In addition, we approximated penetrance in srk and hlk. Because only 50% of fish in each F2 family should inherit the mutation, our calculations presumed that half of progeny were “carriers.” By this assumption, we estimated penetrance at 10% and 5%, respectively (Figure 1b and data not shown). We note that abnormal GFP+ cell expansion is seen in WT lck::EGFP fish in <0.1% of animals, and heritability has not been established in these instances (our unpublished observations).
To detect recessive mutations, eggs from normal F1 females underwent early pressure (EP), an induced parthenogenesis technique producing gynogenetic diploid progeny (35). EP offspring are homozygous for maternal haplotypes where meiotic cross-over did not occur. Thus, at these loci, recessive phenotypes can manifest in the F2 generation, eliminating the need for large F3 screens. We performed EP on over 100 F1 females, creating F2 families of >25 fish that were also screened until 6 mo. One additional mutant, oscar the grouch (otg), was detected by EP (Figure 1a), where several siblings from the same F2 family exhibited abnormal GFP patterns.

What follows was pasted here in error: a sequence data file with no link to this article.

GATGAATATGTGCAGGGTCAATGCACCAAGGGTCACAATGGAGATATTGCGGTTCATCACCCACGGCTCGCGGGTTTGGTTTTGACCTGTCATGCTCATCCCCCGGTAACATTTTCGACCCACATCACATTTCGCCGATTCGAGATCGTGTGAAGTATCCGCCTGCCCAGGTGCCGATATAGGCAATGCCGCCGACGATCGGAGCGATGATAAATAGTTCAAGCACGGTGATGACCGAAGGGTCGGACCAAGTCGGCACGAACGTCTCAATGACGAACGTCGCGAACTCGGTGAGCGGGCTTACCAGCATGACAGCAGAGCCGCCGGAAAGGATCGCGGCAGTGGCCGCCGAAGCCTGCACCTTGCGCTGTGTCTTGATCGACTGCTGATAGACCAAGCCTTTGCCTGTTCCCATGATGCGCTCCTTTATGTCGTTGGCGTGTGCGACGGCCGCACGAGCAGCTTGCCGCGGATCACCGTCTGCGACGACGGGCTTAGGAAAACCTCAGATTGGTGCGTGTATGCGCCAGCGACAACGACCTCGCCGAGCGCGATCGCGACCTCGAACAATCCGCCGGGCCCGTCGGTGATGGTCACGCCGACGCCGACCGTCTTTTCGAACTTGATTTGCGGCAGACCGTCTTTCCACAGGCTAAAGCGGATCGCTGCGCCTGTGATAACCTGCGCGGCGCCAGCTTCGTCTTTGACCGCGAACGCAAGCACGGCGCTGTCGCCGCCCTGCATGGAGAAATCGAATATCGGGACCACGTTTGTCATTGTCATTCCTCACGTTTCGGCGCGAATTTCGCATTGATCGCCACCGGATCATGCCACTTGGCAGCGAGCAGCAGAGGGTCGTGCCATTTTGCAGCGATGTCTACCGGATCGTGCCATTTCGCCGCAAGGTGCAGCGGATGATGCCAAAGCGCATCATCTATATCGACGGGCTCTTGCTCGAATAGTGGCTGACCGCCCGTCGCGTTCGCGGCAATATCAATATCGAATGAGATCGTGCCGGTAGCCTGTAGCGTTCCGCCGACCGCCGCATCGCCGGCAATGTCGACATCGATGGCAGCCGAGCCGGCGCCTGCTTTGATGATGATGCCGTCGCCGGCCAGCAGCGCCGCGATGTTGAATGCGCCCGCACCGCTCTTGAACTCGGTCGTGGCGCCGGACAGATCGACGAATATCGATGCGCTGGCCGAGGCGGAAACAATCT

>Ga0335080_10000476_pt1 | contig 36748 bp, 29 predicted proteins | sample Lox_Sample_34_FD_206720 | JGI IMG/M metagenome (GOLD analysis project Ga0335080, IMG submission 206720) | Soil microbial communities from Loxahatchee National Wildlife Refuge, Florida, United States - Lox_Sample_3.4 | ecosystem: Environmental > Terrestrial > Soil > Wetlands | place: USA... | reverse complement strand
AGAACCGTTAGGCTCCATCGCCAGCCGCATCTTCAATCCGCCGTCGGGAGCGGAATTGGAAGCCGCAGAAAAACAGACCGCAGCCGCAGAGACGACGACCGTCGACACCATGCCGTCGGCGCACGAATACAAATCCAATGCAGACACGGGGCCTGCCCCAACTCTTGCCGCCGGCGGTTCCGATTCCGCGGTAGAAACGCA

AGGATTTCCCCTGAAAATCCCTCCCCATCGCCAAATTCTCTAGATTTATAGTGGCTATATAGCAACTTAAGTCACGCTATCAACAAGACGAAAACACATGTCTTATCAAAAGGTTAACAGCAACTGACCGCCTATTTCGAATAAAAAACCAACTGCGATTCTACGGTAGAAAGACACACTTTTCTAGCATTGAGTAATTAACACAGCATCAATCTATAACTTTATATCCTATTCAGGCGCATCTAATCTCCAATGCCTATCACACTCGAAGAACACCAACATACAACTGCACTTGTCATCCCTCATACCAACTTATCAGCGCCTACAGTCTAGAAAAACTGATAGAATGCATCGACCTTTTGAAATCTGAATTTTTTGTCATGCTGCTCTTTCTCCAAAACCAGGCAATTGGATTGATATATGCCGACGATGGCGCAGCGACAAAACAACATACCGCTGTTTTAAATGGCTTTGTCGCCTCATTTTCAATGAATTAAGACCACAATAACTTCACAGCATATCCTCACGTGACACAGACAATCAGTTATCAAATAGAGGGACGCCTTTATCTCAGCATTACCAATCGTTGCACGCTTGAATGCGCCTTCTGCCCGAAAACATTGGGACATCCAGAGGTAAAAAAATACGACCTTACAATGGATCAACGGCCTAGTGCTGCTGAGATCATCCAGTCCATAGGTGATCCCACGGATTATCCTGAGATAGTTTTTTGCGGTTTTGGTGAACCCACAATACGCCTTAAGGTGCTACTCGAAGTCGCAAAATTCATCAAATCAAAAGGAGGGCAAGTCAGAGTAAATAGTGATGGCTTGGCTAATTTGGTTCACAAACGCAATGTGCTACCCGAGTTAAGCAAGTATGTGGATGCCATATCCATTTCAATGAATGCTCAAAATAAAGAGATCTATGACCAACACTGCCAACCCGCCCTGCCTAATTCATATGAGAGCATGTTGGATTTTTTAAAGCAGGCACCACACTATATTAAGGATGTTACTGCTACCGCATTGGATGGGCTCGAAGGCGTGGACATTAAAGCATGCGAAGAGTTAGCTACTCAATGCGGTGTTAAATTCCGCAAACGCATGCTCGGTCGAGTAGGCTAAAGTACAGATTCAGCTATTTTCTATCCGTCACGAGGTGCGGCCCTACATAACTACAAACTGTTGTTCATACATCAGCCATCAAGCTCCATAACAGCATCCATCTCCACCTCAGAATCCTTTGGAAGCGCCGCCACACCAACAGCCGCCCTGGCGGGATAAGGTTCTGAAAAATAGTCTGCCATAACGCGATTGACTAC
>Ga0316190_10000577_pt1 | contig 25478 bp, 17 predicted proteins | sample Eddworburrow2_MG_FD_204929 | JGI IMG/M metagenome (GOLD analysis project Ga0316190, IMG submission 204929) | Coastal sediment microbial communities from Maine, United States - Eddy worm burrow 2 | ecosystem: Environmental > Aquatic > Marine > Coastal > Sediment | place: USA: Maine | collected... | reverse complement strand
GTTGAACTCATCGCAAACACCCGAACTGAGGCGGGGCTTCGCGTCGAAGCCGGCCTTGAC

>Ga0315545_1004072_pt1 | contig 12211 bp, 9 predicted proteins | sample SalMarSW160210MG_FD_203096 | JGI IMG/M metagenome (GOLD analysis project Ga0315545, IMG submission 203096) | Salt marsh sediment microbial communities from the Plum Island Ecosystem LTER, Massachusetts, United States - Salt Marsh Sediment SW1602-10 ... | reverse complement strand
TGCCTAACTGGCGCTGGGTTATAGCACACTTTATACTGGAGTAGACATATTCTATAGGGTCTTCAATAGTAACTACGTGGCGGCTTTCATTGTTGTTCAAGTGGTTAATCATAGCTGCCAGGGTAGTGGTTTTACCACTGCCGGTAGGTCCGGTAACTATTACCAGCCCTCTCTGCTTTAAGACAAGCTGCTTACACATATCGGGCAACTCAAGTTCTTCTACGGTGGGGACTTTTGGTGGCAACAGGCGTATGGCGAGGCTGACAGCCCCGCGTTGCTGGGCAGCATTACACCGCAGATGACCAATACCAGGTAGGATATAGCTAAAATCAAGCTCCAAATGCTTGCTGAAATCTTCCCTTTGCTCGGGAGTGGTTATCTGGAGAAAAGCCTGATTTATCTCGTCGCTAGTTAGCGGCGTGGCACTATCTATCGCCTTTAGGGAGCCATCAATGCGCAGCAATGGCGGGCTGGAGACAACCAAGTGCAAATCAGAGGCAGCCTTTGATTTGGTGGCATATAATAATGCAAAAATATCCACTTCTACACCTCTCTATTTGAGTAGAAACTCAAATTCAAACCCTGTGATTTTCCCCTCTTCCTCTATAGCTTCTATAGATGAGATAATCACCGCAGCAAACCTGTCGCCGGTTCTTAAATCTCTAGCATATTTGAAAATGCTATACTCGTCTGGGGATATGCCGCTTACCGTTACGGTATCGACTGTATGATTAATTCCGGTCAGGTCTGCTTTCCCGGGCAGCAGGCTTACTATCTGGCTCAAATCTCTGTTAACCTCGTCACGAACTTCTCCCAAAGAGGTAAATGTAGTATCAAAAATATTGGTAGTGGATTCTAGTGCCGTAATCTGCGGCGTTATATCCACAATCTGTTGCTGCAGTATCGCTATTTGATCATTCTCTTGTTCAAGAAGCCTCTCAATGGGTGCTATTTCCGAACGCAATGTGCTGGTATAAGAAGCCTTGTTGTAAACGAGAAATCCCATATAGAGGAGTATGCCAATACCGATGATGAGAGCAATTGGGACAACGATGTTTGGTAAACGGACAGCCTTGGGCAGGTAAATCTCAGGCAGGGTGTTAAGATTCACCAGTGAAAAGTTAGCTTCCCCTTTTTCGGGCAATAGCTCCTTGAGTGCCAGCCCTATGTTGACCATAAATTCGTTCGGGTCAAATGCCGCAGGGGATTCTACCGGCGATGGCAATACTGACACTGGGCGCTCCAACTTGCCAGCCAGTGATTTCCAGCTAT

To confirm recessive inheritance in otg, affected EP-derived fish were bred to WT lck::EGFP animals. Here, all progeny carry one otg lesion. In over 300 out-bred fish, only 1 acquired a GFP+ tumor, for a heterozygous penetrance of 0.3% (Figure 1b). In contrast, when diseased otg fish were in-bred to create homozygous mutants, over half of progeny showed abnormal GFP patterns (example in Figure 1c). This equated to a homozygous penetrance of 51%, and verified that otg acts recessively.